“Would I recognize any of your jingles?” he asked.

“Maybe, but nothing recent. The one I just turned in was for Cushy toilet paper.”

He grinned. “Nice. What are you working on now?”

She hesitated, nibbling on her lower lip again. “Diaxsis.”

“Which is . . .?”

She blew out a sigh. “An erectile dysfunction med.”

He laughed. “And you’re having a . . . hard time?”

“Funny,” she said. “It’s all fun and games—unless you have to write the jingle. At the moment, I’m wishing I had a job serving ranch-flavored popcorn on the pier instead. Or anything.”

“I used to want to be a rock star,” he told her.

“Yeah?” she asked. “What stopped you?”

“I’m completely tone-deaf and can’t sing worth shit.”

She laughed, and he smiled at the sweet sound of it.

“Is that why your music’s so loud that the windows rattle?” she asked. “You’re in there pretending to be a rock star?”

“I work to it,” he said. “Or I did. The past few days I’ve been listening to whatever it is you’re listening to.”

She froze. “You can hear me messing around on my keyboard?” she asked, sounding horrified.

He paused. “That’s you? You’re fantastic.”

She immediately shook her head. “No.”

“Actually, yeah.”

“No, I mean you can’t listen.” There was a new edge to her voice, and she took a step back. “I can’t play if I have an audience.”

“Why not?”

“Because I choke,” she said, sounding genuinely upset.

“Okay,” he said quietly, taking in the fact that she was now pale by moonlight. “I’ll pretend not to listen. How’s that?”

“No.” She didn’t relax or smile. “Because I’ll know you’re only pretending not to listen.”

She wasn’t being coy here, or searching for compliments the way women sometimes did. She was truly unable to bear the thought of him hearing her play. “I could wear earplugs,” he said.

She stared at him, then looked away, to the water. “I sound crazy, I know. But I don’t play for audiences anymore. I’m only playing for myself now, while trying to come up with my next jingle.”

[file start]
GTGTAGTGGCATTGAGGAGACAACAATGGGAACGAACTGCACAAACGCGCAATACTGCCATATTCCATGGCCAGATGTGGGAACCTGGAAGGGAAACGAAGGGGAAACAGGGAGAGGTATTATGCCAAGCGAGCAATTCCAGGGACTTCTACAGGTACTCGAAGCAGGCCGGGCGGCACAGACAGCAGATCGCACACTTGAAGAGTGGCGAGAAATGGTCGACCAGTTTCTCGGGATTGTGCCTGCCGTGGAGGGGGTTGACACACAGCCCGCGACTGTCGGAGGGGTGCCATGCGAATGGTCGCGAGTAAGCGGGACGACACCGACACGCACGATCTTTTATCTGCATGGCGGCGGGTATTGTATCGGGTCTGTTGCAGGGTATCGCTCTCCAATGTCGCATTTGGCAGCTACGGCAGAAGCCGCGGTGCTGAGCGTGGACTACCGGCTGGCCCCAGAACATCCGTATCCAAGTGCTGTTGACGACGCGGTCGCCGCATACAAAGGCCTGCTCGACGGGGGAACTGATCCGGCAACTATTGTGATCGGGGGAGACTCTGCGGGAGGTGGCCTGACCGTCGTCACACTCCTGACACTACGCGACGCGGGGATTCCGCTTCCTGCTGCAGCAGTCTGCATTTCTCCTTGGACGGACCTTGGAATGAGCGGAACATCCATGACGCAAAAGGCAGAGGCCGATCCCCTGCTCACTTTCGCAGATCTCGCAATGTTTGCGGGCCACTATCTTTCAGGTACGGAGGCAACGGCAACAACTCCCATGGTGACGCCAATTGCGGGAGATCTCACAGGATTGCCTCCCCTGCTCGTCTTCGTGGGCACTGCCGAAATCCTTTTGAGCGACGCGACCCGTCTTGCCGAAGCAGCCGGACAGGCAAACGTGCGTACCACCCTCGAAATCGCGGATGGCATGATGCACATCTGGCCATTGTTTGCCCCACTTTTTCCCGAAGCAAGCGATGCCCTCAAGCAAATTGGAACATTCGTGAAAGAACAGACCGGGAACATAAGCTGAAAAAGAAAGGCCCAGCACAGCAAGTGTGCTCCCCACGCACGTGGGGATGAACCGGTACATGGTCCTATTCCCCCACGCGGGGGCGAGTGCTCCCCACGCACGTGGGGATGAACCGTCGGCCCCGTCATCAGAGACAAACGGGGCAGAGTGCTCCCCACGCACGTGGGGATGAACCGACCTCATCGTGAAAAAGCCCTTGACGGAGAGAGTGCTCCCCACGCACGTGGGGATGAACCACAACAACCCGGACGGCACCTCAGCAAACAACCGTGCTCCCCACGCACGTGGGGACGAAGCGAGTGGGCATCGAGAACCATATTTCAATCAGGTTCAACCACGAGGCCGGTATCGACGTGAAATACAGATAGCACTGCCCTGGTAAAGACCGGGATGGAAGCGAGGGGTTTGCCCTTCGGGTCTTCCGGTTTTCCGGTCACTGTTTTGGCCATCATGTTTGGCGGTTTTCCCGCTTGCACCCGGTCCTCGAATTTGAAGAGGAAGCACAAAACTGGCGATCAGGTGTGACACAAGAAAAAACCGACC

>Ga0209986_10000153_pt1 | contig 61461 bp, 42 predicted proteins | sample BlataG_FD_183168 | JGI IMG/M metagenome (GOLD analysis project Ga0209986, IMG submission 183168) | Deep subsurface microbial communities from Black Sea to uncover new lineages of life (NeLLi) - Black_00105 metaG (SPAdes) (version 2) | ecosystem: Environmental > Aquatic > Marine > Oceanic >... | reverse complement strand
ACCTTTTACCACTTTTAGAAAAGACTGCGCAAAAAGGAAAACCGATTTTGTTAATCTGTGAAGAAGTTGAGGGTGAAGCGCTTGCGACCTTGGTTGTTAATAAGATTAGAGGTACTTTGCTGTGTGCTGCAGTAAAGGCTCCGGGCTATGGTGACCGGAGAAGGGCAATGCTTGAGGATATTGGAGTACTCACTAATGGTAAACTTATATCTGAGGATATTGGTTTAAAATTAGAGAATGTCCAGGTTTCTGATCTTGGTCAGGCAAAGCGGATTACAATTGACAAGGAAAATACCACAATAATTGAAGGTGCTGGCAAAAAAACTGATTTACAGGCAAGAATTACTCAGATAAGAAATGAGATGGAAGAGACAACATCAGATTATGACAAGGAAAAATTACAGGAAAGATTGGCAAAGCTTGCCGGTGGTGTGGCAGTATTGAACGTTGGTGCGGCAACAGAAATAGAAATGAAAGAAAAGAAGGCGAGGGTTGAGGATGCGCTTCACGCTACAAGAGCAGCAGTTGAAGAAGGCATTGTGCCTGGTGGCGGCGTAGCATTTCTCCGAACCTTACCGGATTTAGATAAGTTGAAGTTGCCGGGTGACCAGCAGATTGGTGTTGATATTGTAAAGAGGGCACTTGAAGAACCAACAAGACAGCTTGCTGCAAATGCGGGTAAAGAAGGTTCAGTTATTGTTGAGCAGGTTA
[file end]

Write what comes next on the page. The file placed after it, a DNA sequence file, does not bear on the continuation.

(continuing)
“You used to play for an audience?”

“Oh, God, Becca,” she muttered, “just shut up.” She pressed the heels of her hands to her eyes. “I really need a subject change.”

“Is that why you left New Orleans?”

“How is that a subject change?” She dropped her hands and sighed. “I left New Orleans because I needed a break from . . . things. Family, to be honest. It’s hard to explain.”

“Maybe that’s the problem,” he said. “Maybe you’re too focused on the past instead of the here and now.”

She stared at him.

He stared back.

“Maybe,” she finally said softly. “You don’t ever do that? Get stuck in the past?”

Sam didn’t like to think about the past at all, much less try to get back to it. “Hell no.”

“So . . . you’re a little broken, too?” she asked hopefully, her eyes locked on his with great interest.

“I’m not broken.”

She sighed. “Of course not, since you have a penis.”

“What does that mean?”

“Guys don’t admit to being broken,” she said.

He laughed, and she stared at him. “Okay,” she said, “you’ve really got to stop doing that, laugh all sexy-like, Mr. Broken Sexy Grumpy Surfer.”

“I’m not broken,” he said again. Much.

“Well, if you were, I should let you know, I’ve heard of this remedy . . .”


Again she dragged her teeth over her lower lip. “Maybe it’s not a remedy so much as a . . . temporary fix. Like a Band-Aid,” she said, tipping her face to his.

There was an intimacy that came with the dark night, and with it came an ache. An ache for a woman. This woman. It’d been a while since he’d held someone, gotten lost in someone. The truth was that no one had tempted him in a while.

Becca did. Becca with the dark, warm eyes, the sweet smile, and the pulse racing at the base of her throat. He wanted to put his mouth there. He wanted to put his mouth to every inch of her, and he reached for her hand, slowly pulling her in so they stood toe-to-toe. “What’s the Band-Aid?”

“Seeing as you’re not broken,” she said, “it doesn’t matter.”

Sam ran a finger along her temple, tucked a stray strand of hair behind her ear, and took in the quick tremble that racked her body at his touch. “What matters to me is how you got broken,” he said.

She closed her eyes, and his smile faded. “Someone hurt you,” he said.

“No.” She turned away. “It was a long time ago.”

Yeah. Someone had hurt her. He turned her to face him and waited for her to open those soulful eyes. Whatever had happened to her had cut deep, but she wasn’t down for the count.

He could relate to that.

“I don’t talk about it,” she said.

“Instead, you put a Band-Aid on it.”

“Yes.” She hesitated, and then set her hand on his chest, slowly, lightly dragging her fingers from one pec to the other as if testing herself out for a reaction. He hoped she was getting one because the simple touch stirred anything but simple reactions within him.